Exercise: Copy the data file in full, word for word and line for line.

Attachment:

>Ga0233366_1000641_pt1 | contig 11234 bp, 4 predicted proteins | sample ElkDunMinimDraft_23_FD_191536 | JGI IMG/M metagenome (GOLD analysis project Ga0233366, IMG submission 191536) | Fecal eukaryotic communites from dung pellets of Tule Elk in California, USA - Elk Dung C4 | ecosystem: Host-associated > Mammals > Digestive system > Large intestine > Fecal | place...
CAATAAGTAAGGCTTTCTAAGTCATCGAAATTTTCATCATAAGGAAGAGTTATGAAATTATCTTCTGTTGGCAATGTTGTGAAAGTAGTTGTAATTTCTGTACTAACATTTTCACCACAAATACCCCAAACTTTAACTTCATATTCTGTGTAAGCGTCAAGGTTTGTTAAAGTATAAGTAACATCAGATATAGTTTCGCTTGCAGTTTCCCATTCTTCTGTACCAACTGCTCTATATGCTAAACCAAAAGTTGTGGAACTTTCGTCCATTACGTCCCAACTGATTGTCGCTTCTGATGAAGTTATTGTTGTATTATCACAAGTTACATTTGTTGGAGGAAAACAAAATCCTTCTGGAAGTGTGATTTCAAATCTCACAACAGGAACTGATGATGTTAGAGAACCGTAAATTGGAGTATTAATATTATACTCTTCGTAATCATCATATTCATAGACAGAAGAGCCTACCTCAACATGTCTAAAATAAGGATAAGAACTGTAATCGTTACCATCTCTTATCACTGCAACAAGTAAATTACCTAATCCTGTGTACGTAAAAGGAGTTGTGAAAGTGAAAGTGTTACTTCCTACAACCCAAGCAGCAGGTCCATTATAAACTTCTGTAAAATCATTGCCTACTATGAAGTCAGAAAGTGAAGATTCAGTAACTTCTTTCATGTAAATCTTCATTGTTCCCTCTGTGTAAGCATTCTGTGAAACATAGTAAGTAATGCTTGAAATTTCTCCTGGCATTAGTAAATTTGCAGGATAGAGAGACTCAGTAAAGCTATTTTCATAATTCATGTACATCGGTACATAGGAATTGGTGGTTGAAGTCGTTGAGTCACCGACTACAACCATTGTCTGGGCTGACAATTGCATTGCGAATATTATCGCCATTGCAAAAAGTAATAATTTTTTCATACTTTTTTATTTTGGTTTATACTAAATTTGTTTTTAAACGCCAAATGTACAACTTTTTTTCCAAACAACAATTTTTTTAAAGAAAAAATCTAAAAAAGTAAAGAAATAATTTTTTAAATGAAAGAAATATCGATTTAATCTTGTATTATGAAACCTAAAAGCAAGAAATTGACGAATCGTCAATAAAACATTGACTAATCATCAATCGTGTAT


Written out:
>Ga0233366_1000641_pt1 | contig 11234 bp, 4 predicted proteins | sample ElkDunMinimDraft_23_FD_191536 | JGI IMG/M metagenome (GOLD analysis project Ga0233366, IMG submission 191536) | Fecal eukaryotic communites from dung pellets of Tule Elk in California, USA - Elk Dung C4 | ecosystem: Host-associated > Mammals > Digestive system > Large intestine > Fecal | place...
CAATAAGTAAGGCTTTCTAAGTCATCGAAATTTTCATCATAAGGAAGAGTTATGAAATTATCTTCTGTTGGCAATGTTGTGAAAGTAGTTGTAATTTCTGTACTAACATTTTCACCACAAATACCCCAAACTTTAACTTCATATTCTGTGTAAGCGTCAAGGTTTGTTAAAGTATAAGTAACATCAGATATAGTTTCGCTTGCAGTTTCCCATTCTTCTGTACCAACTGCTCTATATGCTAAACCAAAAGTTGTGGAACTTTCGTCCATTACGTCCCAACTGATTGTCGCTTCTGATGAAGTTATTGTTGTATTATCACAAGTTACATTTGTTGGAGGAAAACAAAATCCTTCTGGAAGTGTGATTTCAAATCTCACAACAGGAACTGATGATGTTAGAGAACCGTAAATTGGAGTATTAATATTATACTCTTCGTAATCATCATATTCATAGACAGAAGAGCCTACCTCAACATGTCTAAAATAAGGATAAGAACTGTAATCGTTACCATCTCTTATCACTGCAACAAGTAAATTACCTAATCCTGTGTACGTAAAAGGAGTTGTGAAAGTGAAAGTGTTACTTCCTACAACCCAAGCAGCAGGTCCATTATAAACTTCTGTAAAATCATTGCCTACTATGAAGTCAGAAAGTGAAGATTCAGTAACTTCTTTCATGTAAATCTTCATTGTTCCCTCTGTGTAAGCATTCTGTGAAACATAGTAAGTAATGCTTGAAATTTCTCCTGGCATTAGTAAATTTGCAGGATAGAGAGACTCAGTAAAGCTATTTTCATAATTCATGTACATCGGTACATAGGAATTGGTGGTTGAAGTCGTTGAGTCACCGACTACAACCATTGTCTGGGCTGACAATTGCATTGCGAATATTATCGCCATTGCAAAAAGTAATAATTTTTTCATACTTTTTTATTTTGGTTTATACTAAATTTGTTTTTAAACGCCAAATGTACAACTTTTTTTCCAAACAACAATTTTTTTAAAGAAAAAATCTAAAAAAGTAAAGAAATAATTTTTTAAATGAAAGAAATATCGATTTAATCTTGTATTATGAAACCTAAAAGCAAGAAATTGACGAATCGTCAATAAAACATTGACTAATCATCAATCGTGTAT